Today I was lucky enough to have Julie Bindel, feminist campaigner and journalist for The Guardian (among many other publications), speak to members of my course about an upcoming project. Without going into details, the project surrounded domestic violence towards women and children, and the financial costs to our government and country that it incurs. It got me thinking about a story I recently read here. Here are the basics –
In 2006, a Saudi woman was raped by a group of men, and subsequently sentenced to 90 lashes as punishment. Punishment you say? Yes, she broke the Sharia law of being outside with a man who was not her blood relation. Now this is where the story REALLY gets messed up. Her lawyer objected to this decision and spread the word of injustice throughout the media – this netted his client an increase to 200 lashes and 6 months in prison. ‘There are ways to object a decision without alerting the media’ was the rough and clearly terrible excuse given by the Saudi judicial system.
Now, I’m not here to berate another cultures customs and laws, however much I disagree with them. But this is an absolutely intolerable example of a total lack of care and compassion towards a sexual violence victim. If the girl wasn’t raped, okay, maybe give her some sort of punishment. I understand that you have to abide by the laws of the land you live in – but isn’t being raped by a group of multiple men a far more severe punishment than she could possibly have ever deserved?
Julie’s project wants to get straight to the core of sexual/domestic violence problems, and I couldn’t agree more with her principles. Why focus on treating victims when that money is better spent preventing the problems in the first place? The government needs to make far clearer examples of the sick men who commit these acts. Laws need to be stricter and prosecutions harder. That is a point I don’t think many people would disagree with. I know for a fact that if anyone in my own personal circles did anything so vile, they would be publicly named, shamed and stigmatised. But I also understand that not all social circles are the same.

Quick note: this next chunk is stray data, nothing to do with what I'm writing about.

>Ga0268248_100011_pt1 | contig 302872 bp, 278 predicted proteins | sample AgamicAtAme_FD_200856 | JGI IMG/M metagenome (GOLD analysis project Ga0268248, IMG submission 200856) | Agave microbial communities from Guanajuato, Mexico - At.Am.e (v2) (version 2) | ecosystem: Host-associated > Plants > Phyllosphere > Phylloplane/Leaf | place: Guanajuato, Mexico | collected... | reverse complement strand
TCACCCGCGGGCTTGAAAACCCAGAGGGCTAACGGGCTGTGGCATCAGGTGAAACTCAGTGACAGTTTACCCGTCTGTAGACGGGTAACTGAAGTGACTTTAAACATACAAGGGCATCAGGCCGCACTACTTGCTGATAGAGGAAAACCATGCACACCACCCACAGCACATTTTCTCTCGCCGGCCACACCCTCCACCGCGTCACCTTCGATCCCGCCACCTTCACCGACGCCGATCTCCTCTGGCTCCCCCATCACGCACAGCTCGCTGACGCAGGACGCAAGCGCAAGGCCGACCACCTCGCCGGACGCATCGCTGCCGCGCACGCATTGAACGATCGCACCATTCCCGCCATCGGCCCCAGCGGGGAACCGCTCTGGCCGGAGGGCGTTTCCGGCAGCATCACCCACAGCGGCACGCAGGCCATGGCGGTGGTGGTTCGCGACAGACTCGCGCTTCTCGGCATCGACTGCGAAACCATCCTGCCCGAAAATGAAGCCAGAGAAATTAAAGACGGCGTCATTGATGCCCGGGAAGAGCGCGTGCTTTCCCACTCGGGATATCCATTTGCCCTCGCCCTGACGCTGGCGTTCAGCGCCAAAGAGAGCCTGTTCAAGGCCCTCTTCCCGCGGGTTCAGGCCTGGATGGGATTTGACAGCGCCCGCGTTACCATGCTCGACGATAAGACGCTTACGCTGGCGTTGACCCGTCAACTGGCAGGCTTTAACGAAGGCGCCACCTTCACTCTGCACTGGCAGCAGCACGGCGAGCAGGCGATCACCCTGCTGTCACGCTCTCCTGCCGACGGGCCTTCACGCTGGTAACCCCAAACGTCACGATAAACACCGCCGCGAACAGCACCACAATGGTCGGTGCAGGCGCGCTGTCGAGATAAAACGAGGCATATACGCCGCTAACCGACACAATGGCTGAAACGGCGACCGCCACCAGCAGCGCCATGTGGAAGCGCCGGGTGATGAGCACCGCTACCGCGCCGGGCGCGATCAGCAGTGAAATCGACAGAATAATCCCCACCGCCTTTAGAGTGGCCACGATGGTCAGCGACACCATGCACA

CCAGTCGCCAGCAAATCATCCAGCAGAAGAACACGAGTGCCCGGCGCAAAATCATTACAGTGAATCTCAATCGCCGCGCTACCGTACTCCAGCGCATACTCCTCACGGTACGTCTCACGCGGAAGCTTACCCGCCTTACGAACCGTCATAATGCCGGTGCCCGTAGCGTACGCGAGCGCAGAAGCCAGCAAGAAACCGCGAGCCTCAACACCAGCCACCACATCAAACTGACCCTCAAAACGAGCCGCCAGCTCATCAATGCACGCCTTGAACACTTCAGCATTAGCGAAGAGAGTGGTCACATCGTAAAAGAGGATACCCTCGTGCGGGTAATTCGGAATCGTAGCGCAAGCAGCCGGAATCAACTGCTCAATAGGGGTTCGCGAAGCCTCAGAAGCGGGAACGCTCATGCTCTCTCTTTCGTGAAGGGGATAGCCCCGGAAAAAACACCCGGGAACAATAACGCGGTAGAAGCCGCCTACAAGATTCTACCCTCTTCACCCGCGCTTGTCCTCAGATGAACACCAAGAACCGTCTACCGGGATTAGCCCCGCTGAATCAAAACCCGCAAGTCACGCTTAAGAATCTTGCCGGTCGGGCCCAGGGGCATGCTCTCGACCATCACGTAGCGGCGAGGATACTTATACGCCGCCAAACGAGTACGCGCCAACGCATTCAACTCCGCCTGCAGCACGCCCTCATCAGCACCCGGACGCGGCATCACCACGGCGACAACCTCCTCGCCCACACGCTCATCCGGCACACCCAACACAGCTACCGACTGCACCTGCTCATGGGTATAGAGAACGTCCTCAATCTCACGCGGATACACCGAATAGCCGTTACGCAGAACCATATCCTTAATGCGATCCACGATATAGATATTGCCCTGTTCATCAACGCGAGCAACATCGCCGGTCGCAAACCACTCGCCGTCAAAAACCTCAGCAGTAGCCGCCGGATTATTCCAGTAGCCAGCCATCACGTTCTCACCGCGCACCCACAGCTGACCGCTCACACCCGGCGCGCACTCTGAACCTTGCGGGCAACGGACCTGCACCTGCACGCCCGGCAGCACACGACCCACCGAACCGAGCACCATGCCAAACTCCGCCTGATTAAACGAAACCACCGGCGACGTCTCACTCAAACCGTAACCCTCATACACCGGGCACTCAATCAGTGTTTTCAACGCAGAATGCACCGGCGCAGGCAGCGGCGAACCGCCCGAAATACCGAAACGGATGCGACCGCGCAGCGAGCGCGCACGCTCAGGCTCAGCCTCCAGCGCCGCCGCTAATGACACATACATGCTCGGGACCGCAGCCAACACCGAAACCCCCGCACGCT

And that brings me to my main point of contention with the dealing of abuse victims and their attackers. We need to do more to fundamentally make people understand that domestic violence is a real crime with real consequences – because there are still those out there who don’t quite get it. It needs to be obvious and apparent that victimising and abusing anyone more vulnerable than yourself, be it physically or psychologically, is utterly unacceptable both under the law and in all social groups. The downplaying of sexual violence fits in with the institutionalised patriarchy in our societies, and too many people (especially young men), seem to accept and even proliferate a womanising culture. We need to change this way of thinking before everyone will understand what many of us see as the obvious. After all, how will anyone ever see the error of sexual abuse, and how will the victims ever speak up, if those attacked are condemned to 200 lashes?